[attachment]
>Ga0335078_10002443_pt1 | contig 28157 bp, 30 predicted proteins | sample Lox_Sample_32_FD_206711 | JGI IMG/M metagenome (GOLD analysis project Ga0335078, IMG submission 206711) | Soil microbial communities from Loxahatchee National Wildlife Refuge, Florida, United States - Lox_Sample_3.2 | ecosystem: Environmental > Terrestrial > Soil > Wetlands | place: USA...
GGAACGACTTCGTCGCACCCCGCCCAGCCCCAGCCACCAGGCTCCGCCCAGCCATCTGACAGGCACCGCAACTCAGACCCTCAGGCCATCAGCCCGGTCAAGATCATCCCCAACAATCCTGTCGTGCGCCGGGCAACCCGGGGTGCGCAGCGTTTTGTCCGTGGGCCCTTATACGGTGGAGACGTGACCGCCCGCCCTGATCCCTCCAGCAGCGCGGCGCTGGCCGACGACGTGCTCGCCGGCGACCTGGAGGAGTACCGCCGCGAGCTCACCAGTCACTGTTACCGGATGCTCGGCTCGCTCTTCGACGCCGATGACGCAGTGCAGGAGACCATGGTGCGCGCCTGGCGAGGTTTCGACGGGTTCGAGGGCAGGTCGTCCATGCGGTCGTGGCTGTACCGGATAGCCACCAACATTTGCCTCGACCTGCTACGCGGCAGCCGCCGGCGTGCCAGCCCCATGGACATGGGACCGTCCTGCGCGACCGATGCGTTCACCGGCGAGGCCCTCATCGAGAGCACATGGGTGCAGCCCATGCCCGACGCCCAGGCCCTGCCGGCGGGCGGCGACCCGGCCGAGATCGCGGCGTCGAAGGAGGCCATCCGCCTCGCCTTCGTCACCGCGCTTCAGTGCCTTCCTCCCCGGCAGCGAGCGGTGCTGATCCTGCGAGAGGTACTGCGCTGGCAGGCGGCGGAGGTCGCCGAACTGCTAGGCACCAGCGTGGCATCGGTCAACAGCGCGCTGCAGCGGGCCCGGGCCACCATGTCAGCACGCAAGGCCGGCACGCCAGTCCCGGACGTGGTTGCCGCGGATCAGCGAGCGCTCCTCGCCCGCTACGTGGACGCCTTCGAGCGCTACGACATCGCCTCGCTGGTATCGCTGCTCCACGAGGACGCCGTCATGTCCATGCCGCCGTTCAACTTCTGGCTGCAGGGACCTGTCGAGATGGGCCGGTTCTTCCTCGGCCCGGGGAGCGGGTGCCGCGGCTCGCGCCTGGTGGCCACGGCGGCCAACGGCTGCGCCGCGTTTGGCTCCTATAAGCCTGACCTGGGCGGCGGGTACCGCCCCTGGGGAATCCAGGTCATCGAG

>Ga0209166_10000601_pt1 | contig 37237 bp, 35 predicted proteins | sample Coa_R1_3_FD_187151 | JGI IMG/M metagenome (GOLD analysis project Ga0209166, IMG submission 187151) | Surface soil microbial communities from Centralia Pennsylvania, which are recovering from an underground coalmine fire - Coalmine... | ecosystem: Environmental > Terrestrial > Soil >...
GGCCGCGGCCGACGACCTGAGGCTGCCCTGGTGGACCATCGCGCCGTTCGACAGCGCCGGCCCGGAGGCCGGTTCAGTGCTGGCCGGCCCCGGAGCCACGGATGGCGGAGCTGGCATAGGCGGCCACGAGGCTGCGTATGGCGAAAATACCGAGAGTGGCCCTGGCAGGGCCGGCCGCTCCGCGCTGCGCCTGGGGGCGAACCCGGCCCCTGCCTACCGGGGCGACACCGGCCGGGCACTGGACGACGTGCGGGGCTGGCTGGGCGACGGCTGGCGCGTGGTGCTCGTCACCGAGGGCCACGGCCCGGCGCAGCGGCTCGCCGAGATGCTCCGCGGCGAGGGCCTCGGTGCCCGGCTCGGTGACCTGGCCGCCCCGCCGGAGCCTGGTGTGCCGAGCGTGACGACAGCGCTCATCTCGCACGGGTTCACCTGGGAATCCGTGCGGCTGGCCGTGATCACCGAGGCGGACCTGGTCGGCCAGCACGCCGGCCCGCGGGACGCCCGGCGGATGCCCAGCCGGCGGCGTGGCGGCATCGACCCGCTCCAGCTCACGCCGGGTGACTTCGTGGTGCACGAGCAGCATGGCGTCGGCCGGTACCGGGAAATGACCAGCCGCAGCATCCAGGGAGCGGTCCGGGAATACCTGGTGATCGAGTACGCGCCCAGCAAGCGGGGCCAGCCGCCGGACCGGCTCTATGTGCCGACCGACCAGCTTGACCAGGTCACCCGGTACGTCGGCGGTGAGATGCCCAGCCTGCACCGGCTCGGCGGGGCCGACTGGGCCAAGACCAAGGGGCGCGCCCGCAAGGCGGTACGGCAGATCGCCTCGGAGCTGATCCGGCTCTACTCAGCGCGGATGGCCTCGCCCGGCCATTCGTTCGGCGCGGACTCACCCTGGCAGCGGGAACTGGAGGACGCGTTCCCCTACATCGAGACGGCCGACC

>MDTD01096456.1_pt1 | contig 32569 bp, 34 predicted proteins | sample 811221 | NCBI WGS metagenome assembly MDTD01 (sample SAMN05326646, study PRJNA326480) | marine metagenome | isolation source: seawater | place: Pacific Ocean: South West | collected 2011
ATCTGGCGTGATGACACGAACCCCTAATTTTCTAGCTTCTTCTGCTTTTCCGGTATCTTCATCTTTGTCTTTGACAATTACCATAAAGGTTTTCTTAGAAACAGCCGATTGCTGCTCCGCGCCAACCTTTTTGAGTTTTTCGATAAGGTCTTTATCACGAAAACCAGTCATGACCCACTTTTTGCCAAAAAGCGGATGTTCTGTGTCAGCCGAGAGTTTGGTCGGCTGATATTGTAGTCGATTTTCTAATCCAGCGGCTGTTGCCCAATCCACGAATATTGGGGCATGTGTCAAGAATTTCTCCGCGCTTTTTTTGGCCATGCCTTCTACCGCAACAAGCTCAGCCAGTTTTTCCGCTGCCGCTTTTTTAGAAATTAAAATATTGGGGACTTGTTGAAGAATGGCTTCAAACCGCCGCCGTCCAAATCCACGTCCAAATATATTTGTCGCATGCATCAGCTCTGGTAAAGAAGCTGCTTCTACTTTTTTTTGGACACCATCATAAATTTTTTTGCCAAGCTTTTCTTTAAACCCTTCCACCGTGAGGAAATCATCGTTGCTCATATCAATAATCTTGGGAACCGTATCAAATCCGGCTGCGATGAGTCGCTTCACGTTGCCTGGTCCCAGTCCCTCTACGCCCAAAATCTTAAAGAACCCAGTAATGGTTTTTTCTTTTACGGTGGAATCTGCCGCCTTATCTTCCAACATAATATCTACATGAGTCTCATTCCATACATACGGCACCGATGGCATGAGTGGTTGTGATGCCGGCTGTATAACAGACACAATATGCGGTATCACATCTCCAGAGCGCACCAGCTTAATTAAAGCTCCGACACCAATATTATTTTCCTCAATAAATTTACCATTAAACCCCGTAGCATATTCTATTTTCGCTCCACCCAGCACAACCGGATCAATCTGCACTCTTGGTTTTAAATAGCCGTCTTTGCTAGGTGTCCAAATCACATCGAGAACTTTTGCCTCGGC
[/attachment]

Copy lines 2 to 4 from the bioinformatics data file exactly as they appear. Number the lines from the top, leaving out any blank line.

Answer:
GGAACGACTTCGTCGCACCCCGCCCAGCCCCAGCCACCAGGCTCCGCCCAGCCATCTGACAGGCACCGCAACTCAGACCCTCAGGCCATCAGCCCGGTCAAGATCATCCCCAACAATCCTGTCGTGCGCCGGGCAACCCGGGGTGCGCAGCGTTTTGTCCGTGGGCCCTTATACGGTGGAGACGTGACCGCCCGCCCTGATCCCTCCAGCAGCGCGGCGCTGGCCGACGACGTGCTCGCCGGCGACCTGGAGGAGTACCGCCGCGAGCTCACCAGTCACTGTTACCGGATGCTCGGCTCGCTCTTCGACGCCGATGACGCAGTGCAGGAGACCATGGTGCGCGCCTGGCGAGGTTTCGACGGGTTCGAGGGCAGGTCGTCCATGCGGTCGTGGCTGTACCGGATAGCCACCAACATTTGCCTCGACCTGCTACGCGGCAGCCGCCGGCGTGCCAGCCCCATGGACATGGGACCGTCCTGCGCGACCGATGCGTTCACCGGCGAGGCCCTCATCGAGAGCACATGGGTGCAGCCCATGCCCGACGCCCAGGCCCTGCCGGCGGGCGGCGACCCGGCCGAGATCGCGGCGTCGAAGGAGGCCATCCGCCTCGCCTTCGTCACCGCGCTTCAGTGCCTTCCTCCCCGGCAGCGAGCGGTGCTGATCCTGCGAGAGGTACTGCGCTGGCAGGCGGCGGAGGTCGCCGAACTGCTAGGCACCAGCGTGGCATCGGTCAACAGCGCGCTGCAGCGGGCCCGGGCCACCATGTCAGCACGCAAGGCCGGCACGCCAGTCCCGGACGTGGTTGCCGCGGATCAGCGAGCGCTCCTCGCCCGCTACGTGGACGCCTTCGAGCGCTACGACATCGCCTCGCTGGTATCGCTGCTCCACGAGGACGCCGTCATGTCCATGCCGCCGTTCAACTTCTGGCTGCAGGGACCTGTCGAGATGGGCCGGTTCTTCCTCGGCCCGGGGAGCGGGTGCCGCGGCTCGCGCCTGGTGGCCACGGCGGCCAACGGCTGCGCCGCGTTTGGCTCCTATAAGCCTGACCTGGGCGGCGGGTACCGCCCCTGGGGAATCCAGGTCATCGAG

>Ga0209166_10000601_pt1 | contig 37237 bp, 35 predicted proteins | sample Coa_R1_3_FD_187151 | JGI IMG/M metagenome (GOLD analysis project Ga0209166, IMG submission 187151) | Surface soil microbial communities from Centralia Pennsylvania, which are recovering from an underground coalmine fire - Coalmine... | ecosystem: Environmental > Terrestrial > Soil >...
GGCCGCGGCCGACGACCTGAGGCTGCCCTGGTGGACCATCGCGCCGTTCGACAGCGCCGGCCCGGAGGCCGGTTCAGTGCTGGCCGGCCCCGGAGCCACGGATGGCGGAGCTGGCATAGGCGGCCACGAGGCTGCGTATGGCGAAAATACCGAGAGTGGCCCTGGCAGGGCCGGCCGCTCCGCGCTGCGCCTGGGGGCGAACCCGGCCCCTGCCTACCGGGGCGACACCGGCCGGGCACTGGACGACGTGCGGGGCTGGCTGGGCGACGGCTGGCGCGTGGTGCTCGTCACCGAGGGCCACGGCCCGGCGCAGCGGCTCGCCGAGATGCTCCGCGGCGAGGGCCTCGGTGCCCGGCTCGGTGACCTGGCCGCCCCGCCGGAGCCTGGTGTGCCGAGCGTGACGACAGCGCTCATCTCGCACGGGTTCACCTGGGAATCCGTGCGGCTGGCCGTGATCACCGAGGCGGACCTGGTCGGCCAGCACGCCGGCCCGCGGGACGCCCGGCGGATGCCCAGCCGGCGGCGTGGCGGCATCGACCCGCTCCAGCTCACGCCGGGTGACTTCGTGGTGCACGAGCAGCATGGCGTCGGCCGGTACCGGGAAATGACCAGCCGCAGCATCCAGGGAGCGGTCCGGGAATACCTGGTGATCGAGTACGCGCCCAGCAAGCGGGGCCAGCCGCCGGACCGGCTCTATGTGCCGACCGACCAGCTTGACCAGGTCACCCGGTACGTCGGCGGTGAGATGCCCAGCCTGCACCGGCTCGGCGGGGCCGACTGGGCCAAGACCAAGGGGCGCGCCCGCAAGGCGGTACGGCAGATCGCCTCGGAGCTGATCCGGCTCTACTCAGCGCGGATGGCCTCGCCCGGCCATTCGTTCGGCGCGGACTCACCCTGGCAGCGGGAACTGGAGGACGCGTTCCCCTACATCGAGACGGCCGACC